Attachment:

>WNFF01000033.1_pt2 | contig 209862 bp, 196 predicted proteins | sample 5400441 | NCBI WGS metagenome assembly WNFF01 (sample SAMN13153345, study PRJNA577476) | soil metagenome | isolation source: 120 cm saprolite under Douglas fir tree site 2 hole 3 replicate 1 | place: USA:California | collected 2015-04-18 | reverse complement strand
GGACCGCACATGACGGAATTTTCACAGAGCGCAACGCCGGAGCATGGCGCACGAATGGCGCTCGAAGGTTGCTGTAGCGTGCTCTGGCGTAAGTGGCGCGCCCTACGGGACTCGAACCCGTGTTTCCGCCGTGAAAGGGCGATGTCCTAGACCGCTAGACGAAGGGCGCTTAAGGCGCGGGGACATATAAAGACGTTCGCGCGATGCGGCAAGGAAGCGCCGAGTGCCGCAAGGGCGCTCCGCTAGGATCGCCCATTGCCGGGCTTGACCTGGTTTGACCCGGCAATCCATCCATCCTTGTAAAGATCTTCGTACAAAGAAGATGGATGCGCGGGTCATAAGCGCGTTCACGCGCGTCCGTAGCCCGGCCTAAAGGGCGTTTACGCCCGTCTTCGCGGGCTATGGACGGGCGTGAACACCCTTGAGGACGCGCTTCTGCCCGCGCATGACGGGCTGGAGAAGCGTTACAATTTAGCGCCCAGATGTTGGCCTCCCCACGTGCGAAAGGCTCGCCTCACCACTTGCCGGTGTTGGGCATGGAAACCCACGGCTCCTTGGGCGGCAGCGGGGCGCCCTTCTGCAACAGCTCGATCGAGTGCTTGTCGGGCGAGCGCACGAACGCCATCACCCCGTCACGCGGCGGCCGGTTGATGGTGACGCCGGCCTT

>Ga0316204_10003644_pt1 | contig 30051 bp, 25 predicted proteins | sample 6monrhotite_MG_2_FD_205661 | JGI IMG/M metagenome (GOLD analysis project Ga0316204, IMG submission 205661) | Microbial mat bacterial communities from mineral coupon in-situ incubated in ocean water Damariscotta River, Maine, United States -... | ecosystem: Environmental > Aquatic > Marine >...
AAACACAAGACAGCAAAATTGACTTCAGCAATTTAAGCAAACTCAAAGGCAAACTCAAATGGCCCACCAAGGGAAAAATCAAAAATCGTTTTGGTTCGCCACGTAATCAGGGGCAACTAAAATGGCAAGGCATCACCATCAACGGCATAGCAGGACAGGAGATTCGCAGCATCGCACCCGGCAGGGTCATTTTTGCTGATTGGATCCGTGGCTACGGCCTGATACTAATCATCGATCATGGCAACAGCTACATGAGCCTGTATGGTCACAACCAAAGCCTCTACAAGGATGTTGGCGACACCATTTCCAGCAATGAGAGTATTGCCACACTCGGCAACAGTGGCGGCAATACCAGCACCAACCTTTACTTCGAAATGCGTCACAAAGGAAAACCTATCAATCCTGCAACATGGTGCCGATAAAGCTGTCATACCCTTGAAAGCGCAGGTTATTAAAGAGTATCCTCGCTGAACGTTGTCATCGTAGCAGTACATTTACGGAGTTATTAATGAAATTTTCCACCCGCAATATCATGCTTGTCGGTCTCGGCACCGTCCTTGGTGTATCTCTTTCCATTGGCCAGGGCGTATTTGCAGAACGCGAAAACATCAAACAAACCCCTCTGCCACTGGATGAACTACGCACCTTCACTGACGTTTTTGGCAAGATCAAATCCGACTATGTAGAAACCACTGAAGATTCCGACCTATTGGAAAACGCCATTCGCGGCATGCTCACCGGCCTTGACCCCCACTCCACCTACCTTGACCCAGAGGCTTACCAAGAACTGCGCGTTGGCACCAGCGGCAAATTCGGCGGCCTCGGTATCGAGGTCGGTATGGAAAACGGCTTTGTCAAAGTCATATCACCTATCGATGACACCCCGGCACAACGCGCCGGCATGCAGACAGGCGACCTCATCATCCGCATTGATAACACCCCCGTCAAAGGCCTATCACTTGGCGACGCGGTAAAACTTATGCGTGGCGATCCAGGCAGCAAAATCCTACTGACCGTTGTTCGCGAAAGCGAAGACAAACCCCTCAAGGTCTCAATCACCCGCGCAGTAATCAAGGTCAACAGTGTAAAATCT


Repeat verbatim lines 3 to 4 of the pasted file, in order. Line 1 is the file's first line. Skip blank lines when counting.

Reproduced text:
>Ga0316204_10003644_pt1 | contig 30051 bp, 25 predicted proteins | sample 6monrhotite_MG_2_FD_205661 | JGI IMG/M metagenome (GOLD analysis project Ga0316204, IMG submission 205661) | Microbial mat bacterial communities from mineral coupon in-situ incubated in ocean water Damariscotta River, Maine, United States -... | ecosystem: Environmental > Aquatic > Marine >...
AAACACAAGACAGCAAAATTGACTTCAGCAATTTAAGCAAACTCAAAGGCAAACTCAAATGGCCCACCAAGGGAAAAATCAAAAATCGTTTTGGTTCGCCACGTAATCAGGGGCAACTAAAATGGCAAGGCATCACCATCAACGGCATAGCAGGACAGGAGATTCGCAGCATCGCACCCGGCAGGGTCATTTTTGCTGATTGGATCCGTGGCTACGGCCTGATACTAATCATCGATCATGGCAACAGCTACATGAGCCTGTATGGTCACAACCAAAGCCTCTACAAGGATGTTGGCGACACCATTTCCAGCAATGAGAGTATTGCCACACTCGGCAACAGTGGCGGCAATACCAGCACCAACCTTTACTTCGAAATGCGTCACAAAGGAAAACCTATCAATCCTGCAACATGGTGCCGATAAAGCTGTCATACCCTTGAAAGCGCAGGTTATTAAAGAGTATCCTCGCTGAACGTTGTCATCGTAGCAGTACATTTACGGAGTTATTAATGAAATTTTCCACCCGCAATATCATGCTTGTCGGTCTCGGCACCGTCCTTGGTGTATCTCTTTCCATTGGCCAGGGCGTATTTGCAGAACGCGAAAACATCAAACAAACCCCTCTGCCACTGGATGAACTACGCACCTTCACTGACGTTTTTGGCAAGATCAAATCCGACTATGTAGAAACCACTGAAGATTCCGACCTATTGGAAAACGCCATTCGCGGCATGCTCACCGGCCTTGACCCCCACTCCACCTACCTTGACCCAGAGGCTTACCAAGAACTGCGCGTTGGCACCAGCGGCAAATTCGGCGGCCTCGGTATCGAGGTCGGTATGGAAAACGGCTTTGTCAAAGTCATATCACCTATCGATGACACCCCGGCACAACGCGCCGGCATGCAGACAGGCGACCTCATCATCCGCATTGATAACACCCCCGTCAAAGGCCTATCACTTGGCGACGCGGTAAAACTTATGCGTGGCGATCCAGGCAGCAAAATCCTACTGACCGTTGTTCGCGAAAGCGAAGACAAACCCCTCAAGGTCTCAATCACCCGCGCAGTAATCAAGGTCAACAGTGTAAAATCT